Enter bitcoin Twitter tips
Following on from its general tip integration with popular fiat apps, Twitter turned to bitcoin.
Strike’s API integration with Twitter was a welcomed move in the world of bitcoin payments. It brought another direct payment option, but with a currency devoid of some fiat shortfalls.
This API is successful because of its use of the Lightning Network. This is a second tier of the bitcoin blockchain that provides separate micropayment channels between different parties to form a network of lightning nodes.
The channels enable secure payments between two parties in exchange for performing only a few transactions on the blockchain.
The benefit of Lightning is that it solves the two biggest issues when it comes to bitcoin transactions. There are the time and cost of completing a payment. By cutting down the time and cost, something as quick and straightforward as BTC Twitter payments is possible.
Twitter bitcoin rollout is still small
Twitter’s explainer blog on tipping starts with the headline “Bringing Tips to everyone.”
However, on deeper inspection, “everyone” cannot interact with the various tipping mechanisms if we’re talking about users outside the U.S.
Starting with the conventional tipping, the apps on offer for integration are highly U.S.-based. Twitter even acknowledges this with an asterisk, pointing a reader to the fact that it is region-specific.
Regarding bitcoin tips, the U.S and El Salvador limit, in which Strike operates, makes the availability incredibly slim.
Expanding Strike and the Lightning Network
This does not mean access to payment pathways like Twitter tips will remain within just these two countries forever.
Maller says that Strike plans to roll out to 200 countries in partnership with Bittrex Global. All Bittrex users will be onboarded onto Strike and Lightning.
Although not confirmed, the exchange’s reach should enable Strike account users to connect their wallets on Twitter.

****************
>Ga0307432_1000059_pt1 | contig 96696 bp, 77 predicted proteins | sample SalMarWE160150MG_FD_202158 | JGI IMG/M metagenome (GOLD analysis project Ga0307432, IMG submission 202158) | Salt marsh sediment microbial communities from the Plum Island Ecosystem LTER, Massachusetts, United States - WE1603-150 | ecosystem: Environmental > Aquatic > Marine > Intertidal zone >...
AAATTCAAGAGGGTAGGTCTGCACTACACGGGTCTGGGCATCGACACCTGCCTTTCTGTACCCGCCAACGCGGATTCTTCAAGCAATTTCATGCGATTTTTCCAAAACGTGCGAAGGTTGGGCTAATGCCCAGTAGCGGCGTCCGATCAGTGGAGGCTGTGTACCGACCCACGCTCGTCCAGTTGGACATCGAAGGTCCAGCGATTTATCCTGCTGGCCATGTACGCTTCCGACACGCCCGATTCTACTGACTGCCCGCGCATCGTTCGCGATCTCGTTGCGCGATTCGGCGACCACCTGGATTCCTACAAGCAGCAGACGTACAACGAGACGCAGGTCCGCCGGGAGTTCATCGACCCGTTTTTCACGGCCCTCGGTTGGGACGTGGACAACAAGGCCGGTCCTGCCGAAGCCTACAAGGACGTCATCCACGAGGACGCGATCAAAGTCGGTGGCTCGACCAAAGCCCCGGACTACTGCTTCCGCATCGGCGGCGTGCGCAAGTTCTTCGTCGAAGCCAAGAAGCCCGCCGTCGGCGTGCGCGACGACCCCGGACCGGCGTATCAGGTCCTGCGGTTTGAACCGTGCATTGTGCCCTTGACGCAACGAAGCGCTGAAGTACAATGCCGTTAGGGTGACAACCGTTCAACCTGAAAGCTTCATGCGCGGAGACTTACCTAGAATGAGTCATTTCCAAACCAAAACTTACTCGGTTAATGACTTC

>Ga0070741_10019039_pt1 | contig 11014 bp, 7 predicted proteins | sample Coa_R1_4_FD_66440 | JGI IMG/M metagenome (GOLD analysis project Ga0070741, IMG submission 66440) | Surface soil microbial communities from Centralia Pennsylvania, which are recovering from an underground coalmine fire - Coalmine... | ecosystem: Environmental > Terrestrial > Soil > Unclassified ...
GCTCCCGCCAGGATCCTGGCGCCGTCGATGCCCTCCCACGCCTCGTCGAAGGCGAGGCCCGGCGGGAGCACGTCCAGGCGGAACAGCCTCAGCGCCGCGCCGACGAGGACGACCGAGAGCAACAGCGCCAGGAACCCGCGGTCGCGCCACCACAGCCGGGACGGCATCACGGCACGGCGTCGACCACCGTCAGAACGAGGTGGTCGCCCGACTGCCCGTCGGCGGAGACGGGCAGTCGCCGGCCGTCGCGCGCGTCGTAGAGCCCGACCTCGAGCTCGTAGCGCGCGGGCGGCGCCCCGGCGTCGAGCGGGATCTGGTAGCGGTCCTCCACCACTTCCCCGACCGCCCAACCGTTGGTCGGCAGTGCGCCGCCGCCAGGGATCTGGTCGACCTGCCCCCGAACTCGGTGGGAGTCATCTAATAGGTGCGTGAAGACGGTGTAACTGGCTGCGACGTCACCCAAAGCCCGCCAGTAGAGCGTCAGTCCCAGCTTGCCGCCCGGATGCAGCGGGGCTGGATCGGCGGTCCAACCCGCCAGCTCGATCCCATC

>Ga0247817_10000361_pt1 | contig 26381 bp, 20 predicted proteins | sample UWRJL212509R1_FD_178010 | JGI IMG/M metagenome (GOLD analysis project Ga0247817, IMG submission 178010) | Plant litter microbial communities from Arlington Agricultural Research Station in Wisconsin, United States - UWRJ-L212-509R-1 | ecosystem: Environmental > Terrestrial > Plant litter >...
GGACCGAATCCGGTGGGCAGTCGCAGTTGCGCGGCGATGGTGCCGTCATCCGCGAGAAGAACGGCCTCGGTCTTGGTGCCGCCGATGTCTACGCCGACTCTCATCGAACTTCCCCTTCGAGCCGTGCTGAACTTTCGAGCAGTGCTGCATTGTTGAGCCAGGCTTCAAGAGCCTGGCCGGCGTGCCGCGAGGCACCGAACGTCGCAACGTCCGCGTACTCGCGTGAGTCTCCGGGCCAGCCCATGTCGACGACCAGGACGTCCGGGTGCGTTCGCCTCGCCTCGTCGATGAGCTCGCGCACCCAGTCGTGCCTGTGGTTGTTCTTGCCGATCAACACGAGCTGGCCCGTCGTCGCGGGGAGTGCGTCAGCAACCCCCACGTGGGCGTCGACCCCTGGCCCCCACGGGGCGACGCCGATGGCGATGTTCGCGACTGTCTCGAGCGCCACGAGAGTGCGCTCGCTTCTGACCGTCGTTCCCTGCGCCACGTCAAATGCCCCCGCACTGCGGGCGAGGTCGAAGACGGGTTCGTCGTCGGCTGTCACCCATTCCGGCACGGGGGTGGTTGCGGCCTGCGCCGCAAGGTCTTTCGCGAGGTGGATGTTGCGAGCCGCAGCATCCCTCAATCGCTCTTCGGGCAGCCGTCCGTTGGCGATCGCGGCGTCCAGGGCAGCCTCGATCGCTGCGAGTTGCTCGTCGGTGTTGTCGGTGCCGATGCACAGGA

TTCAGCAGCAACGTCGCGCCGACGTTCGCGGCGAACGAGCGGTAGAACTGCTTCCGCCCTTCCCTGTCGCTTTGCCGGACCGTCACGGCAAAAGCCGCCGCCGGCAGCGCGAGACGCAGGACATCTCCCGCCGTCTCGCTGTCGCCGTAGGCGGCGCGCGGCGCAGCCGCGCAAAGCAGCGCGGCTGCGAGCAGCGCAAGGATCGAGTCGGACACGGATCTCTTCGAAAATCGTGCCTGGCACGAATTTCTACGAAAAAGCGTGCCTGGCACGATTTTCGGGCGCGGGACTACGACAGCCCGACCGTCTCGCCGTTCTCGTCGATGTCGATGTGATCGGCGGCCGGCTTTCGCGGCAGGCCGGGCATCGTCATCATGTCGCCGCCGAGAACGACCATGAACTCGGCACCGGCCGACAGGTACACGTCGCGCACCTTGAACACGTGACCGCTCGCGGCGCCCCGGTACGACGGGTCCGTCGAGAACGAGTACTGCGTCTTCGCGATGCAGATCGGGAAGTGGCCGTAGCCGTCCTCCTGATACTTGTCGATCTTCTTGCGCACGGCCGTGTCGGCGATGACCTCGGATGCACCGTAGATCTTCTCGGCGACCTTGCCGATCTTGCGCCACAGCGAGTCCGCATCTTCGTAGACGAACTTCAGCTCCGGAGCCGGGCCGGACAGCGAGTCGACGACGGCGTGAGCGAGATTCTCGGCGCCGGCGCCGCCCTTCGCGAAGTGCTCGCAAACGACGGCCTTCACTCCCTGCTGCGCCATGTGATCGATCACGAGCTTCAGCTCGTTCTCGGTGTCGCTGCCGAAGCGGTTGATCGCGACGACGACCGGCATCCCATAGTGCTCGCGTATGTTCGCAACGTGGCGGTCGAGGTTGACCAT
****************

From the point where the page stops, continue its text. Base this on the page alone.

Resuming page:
Mallers explains in an Investor’s Podcast Network interview that he aims to bring financial inclusivity to countries with a large unbanked population. He references Strike’s rollout in El Salvador as an example, which sees 20% of the country’s GDP comes from expensive cross-border remittances.
This is a long-term goal of many in the cryptocurrency world. Remittances are often cited as a key area where crypto can directly help people.
In addition to the announcement with Bittrex, in October 2021, Strike announced “global” tips for iOS users. This means that those in countries not covered by Strike can send tips to those in the U.S. and El Salvador but cannot receive tips in return.
Although Strike and Mallers did not reply to BeinCrypto’s request for an interview, he is on record explaining the slow global rollout.
In the What Bitcoin Did podcast, he emphasizes the importance of quality assurance in all their products.
According to Mallers, “dematerializing” all existing money functions onto a singular monetary standard is not trivial. As such, he explains that they are not being hasty with the rollout. He says they want to get it right rather than get it fast.
Paying with bitcoin is not a pipe dream
While the scope of BTC Twitter tips is small and the steps to global reach taking their time, they offer some insight into a future with regular bitcoin transactions.
It may still be some time as new issues arise with every step forward. However, the interest in making this a viable reality is clear from those, like Strike and others, which actively push this agenda forward.